Clopas (Ancient Greek: Κλωπᾶς, Klōpas; Hebrew: possibly חלפי‎, Ḥalfi; Aramaic: חילפאי, Ḥilfài) is a figure of early Christianity. The name appears in the New Testament, specifically in John 19:25:

Near the cross of Jesus stood his mother, his mother's sister, Mary the wife of Clopas, and Mary Magdalene.

He is often identified with another figure of a similar name, Cleophas (Κλεοπᾶς), one of the two disciples who met Christ during the road to Emmaus appearance (Luke 24:13–27).

Luke 24:18

Then one of them, named Cleopas, answered him, “Are you the only visitor to Jerusalem...

There is some variation of the Greek manuscripts of both John 19:25 and Luke 24 as to the spelling Κλ[ε]οπᾶς, and the John "Clopas" is rendered "Cleophas" in the KJV.

Parallel passages

The identity of the other women in the parallel passages in Matthew 27:56 and Mark 15:40 is given as Mary Magdalene, "Mary the mother of James and Joses," and "Salome the mother of Zebedee's children" (Matthew), "Salome" (Mark). Luke does not mention the women watching near the cross. The parallels continue again with accounts of the burial. Matthew 28:1 has "Mary Magdalene and the other Mary" with no mention of John's mother Salome, Mark 16:1 has again Mary Magdalene, "Mary the mother of James" and Salome. Luke says "they," John mentions only Mary Magdalene.

As a result of these parallels commentators have identified "Mary of Clopas" with Mary mother of James, son of Alphaeus. Alphaeus (Greek Ἀλφαῖος) was also the name of the father of Matthew the Apostle (Mark 2:14). The Aramaic name Hilfai (חילפאי), or Hebrew name Halfi (חלפי‎) have been proposed by a variety of sources[1] including Joseph Henry Thayer who argued in his Lexicon that dropping the Hebrew heth (ח, which has no corresponding letter in Greek) and rendering the Hebrew heth as kappa (Κ) in Greek were both possible.[2] Perhaps under the influence of this tradition, Franz Delitzsch's modern Hebrew New Testament does in fact use the Hebrew name Yaakov ben Khalfi (יעקב בן חלפי‎) for James son of Alphaeus.[3][4] The Aramaic name Halfai is evidenced on Aramaic panels of the period,[5] and the name Hilphai in rabbinic literature.[6]


In the Gospel of Pseudo-Matthew, which was probably written in the seventh century, states that Mary of Cleophas was daughter of Cleophas and Anna:

Jesus met them, with Mary His mother, along with her sister Mary of Cleophas, whom the Lord God had given to her father Cleophas and her mother Anna, because they had offered Mary the mother of Jesus to the Lord. And she was called by the same name, Mary, for the consolation of her parents.[7]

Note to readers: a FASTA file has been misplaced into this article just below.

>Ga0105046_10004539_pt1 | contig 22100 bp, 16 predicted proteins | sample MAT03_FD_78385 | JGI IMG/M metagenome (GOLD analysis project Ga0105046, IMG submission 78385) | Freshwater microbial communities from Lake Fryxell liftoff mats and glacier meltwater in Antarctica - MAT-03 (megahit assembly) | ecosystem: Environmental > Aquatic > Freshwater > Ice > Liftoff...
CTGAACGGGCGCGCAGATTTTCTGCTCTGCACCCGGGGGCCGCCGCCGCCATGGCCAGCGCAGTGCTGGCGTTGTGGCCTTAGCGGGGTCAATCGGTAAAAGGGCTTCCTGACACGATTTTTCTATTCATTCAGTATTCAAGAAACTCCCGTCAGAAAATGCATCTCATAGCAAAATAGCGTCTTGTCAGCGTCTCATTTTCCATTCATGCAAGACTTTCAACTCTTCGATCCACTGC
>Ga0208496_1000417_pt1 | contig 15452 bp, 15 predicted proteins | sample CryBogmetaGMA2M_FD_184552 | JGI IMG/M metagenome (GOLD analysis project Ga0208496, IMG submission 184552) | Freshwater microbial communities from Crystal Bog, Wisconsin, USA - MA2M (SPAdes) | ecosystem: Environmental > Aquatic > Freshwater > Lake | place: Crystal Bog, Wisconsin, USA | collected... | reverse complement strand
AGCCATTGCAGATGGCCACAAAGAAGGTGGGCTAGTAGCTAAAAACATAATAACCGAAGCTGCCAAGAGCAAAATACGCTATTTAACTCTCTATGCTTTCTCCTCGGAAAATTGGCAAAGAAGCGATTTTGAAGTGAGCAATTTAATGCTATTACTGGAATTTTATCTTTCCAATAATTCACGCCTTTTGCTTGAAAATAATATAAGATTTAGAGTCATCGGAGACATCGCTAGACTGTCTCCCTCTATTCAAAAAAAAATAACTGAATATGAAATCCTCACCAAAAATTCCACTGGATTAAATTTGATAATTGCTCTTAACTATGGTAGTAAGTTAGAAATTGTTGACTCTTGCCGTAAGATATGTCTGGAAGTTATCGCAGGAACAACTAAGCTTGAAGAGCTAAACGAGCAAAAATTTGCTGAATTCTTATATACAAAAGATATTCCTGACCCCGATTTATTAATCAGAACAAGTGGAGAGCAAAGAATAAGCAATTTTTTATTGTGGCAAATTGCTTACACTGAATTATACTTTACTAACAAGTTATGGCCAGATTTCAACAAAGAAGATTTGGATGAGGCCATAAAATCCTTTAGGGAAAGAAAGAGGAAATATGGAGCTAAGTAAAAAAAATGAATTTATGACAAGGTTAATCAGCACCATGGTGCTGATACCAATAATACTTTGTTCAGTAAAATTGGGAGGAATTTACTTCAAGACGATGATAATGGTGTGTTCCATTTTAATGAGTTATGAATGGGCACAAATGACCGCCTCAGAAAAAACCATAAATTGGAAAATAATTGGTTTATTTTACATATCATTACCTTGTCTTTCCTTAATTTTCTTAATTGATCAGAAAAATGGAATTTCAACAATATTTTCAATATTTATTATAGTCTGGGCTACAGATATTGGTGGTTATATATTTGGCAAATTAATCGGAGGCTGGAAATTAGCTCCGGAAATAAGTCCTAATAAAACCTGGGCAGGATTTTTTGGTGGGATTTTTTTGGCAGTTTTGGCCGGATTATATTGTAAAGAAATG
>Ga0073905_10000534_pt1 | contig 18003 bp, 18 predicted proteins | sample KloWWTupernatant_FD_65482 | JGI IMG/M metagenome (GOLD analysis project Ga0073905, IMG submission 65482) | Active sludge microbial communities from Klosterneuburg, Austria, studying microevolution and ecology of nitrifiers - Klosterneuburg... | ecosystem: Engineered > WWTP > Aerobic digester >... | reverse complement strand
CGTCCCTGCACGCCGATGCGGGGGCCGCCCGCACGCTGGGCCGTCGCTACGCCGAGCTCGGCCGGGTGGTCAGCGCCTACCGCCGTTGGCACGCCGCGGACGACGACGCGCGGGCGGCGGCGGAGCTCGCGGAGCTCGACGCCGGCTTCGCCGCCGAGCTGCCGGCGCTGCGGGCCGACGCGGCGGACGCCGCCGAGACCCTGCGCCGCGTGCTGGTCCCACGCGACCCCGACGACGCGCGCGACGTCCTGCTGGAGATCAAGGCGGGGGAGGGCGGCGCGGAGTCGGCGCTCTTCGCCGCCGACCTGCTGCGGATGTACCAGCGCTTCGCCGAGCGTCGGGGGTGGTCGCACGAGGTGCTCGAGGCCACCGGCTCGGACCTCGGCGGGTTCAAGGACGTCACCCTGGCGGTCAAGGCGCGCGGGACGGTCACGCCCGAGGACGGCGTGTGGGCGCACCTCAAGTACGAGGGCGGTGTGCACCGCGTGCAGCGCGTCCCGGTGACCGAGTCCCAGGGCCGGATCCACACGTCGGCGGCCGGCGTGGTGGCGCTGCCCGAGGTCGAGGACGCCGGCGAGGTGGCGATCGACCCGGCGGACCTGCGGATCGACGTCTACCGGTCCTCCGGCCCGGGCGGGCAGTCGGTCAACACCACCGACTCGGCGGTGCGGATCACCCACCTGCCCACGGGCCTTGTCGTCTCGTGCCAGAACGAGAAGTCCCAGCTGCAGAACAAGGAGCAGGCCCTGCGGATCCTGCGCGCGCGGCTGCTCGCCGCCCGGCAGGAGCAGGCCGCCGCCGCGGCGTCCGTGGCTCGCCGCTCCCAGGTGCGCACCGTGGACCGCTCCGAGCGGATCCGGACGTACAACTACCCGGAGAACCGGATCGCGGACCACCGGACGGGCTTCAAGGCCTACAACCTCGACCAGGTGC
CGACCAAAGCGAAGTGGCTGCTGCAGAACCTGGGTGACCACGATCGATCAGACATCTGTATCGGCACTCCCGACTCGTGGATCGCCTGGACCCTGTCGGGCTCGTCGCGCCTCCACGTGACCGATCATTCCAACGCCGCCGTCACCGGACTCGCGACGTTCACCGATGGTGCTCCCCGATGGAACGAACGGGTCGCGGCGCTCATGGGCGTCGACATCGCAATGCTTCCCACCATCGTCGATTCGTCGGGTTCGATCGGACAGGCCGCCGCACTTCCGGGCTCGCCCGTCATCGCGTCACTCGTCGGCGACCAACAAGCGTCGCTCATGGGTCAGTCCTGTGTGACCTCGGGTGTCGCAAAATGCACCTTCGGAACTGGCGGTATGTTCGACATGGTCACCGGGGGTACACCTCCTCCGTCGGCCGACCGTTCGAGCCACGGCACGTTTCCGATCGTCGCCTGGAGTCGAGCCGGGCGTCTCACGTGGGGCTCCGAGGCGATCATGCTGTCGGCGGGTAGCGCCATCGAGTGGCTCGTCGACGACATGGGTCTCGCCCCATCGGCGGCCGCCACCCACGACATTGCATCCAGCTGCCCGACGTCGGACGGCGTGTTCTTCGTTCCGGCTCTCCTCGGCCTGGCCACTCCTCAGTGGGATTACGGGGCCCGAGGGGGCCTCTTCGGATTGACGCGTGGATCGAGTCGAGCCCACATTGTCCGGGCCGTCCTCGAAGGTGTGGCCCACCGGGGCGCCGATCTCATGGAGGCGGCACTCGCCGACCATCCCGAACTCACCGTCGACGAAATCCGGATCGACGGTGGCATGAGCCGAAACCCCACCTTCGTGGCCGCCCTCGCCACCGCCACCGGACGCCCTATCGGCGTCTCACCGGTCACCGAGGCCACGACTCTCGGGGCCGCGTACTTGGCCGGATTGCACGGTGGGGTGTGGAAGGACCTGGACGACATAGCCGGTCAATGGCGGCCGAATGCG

The most common interpretation is that "of Clopas" indicates the husband of this Mary and subsequently the father of her children, but some see "of Clopas" as meaning this Mary's father. In medieval tradition Clopas is the second husband of Saint Anne and the father of "Mary of Clopas".[8]

Catholic and Eastern Orthodox traditions believed that Clopas is a brother of Saint Joseph, and that he is the same person with Cleopas.[9]

Early Christian writings

Clopas also appears in early Christian writings such as the 2nd century writers Papias and Hegesippus as a brother of Joseph, the husband of Mary, mother of Jesus, and as the father of Simeon, the second bishop of Jerusalem. Eusebius of Caesarea relates in his Church History (Book III, ch. 11), that after the destruction of Jerusalem in 70 AD, the Christians of Jerusalem

"all with one consent pronounced Symeon, the son of Clopas, of whom the Gospel also makes mention; to be worthy of the episcopal throne of that parish. He was a cousin, as they say, of the Saviour. For Hegesippus records that Clopas was a brother of Joseph."[10]

James Tabor

A few modern writers identify Mary of Clopas with Jesus' mother, such as James Tabor who has postulated that Clopas, whom he accepts as a brother of Joseph, became the second husband of Jesus' mother. Tabor argues that Clopas married Mary according to the Levirate law, which however would only apply in case of a childless widow - though this view is not widely accepted.[11]


  1. ^ David Francis Bacon (1813-1865) Lives of the apostles of Jesus Christ 1836- Page 390 "Now, both of these differences can, by a reference to the original Hebrew word, be shown to be only the results of the different modes of expressing the same Hebrew letters ; and the words thus expressed may, by the established rules of.."
  2. ^ Thayer Greek Lexicon entry Alphaeus
  3. ^ Franz Delitzsch Hebrew New Testament
  4. ^ John Cunningham Geikie The life and words of Christ Volume 1 1884 "Alphaeus, or Alpheus __, and Clopas are different ways of pronouncing in Greek the Hebrew name ___ (Chal'phai)."
  5. ^ Seth Schwartz Imperialism and Jewish society, 200 B.C.E. to 640 C.E. - Page 262 - 2001 "(Panel 3, in Aramaic) May Yosi and Azrin and Haziqin sons of Halfai be remembered for good. / Whoever causes faction between men and their fellows, or recounts / slander about his fellow to the nations ['amemayah], or steals / the .."
  6. ^ Ben-Zion Rosenfeld Torah centers and rabbinic activity in Palestine, 70-400 CE 2010 Page 136 "A tannaitic sage by the name of Abba Hilphai b. Keruya is referred to in rabbinic literature as a pious person. Rabban Gamliel of Yavneh apparently came to visit him and asked Abba Hilphai to pray for him."
  7. ^ The Gospel of Pseudo-Matthew. Retrieved 19 June 2018.
  8. ^ Herbermann, Charles, ed. (1913). "St. Anne" . Catholic Encyclopedia. New York: Robert Appleton Company.
  9. ^ St. Cleophas, Catholic Online
  10. ^ Eusebius of Caesarea, Church History, Book III, ch. 11.
  11. ^ Tabor, James D. (2006). The Jesus Dynasty: A New Historical Investigation of Jesus, His Royal Family, and the Birth of Christianity. Simon & Schuster. ISBN 0-7432-8723-1.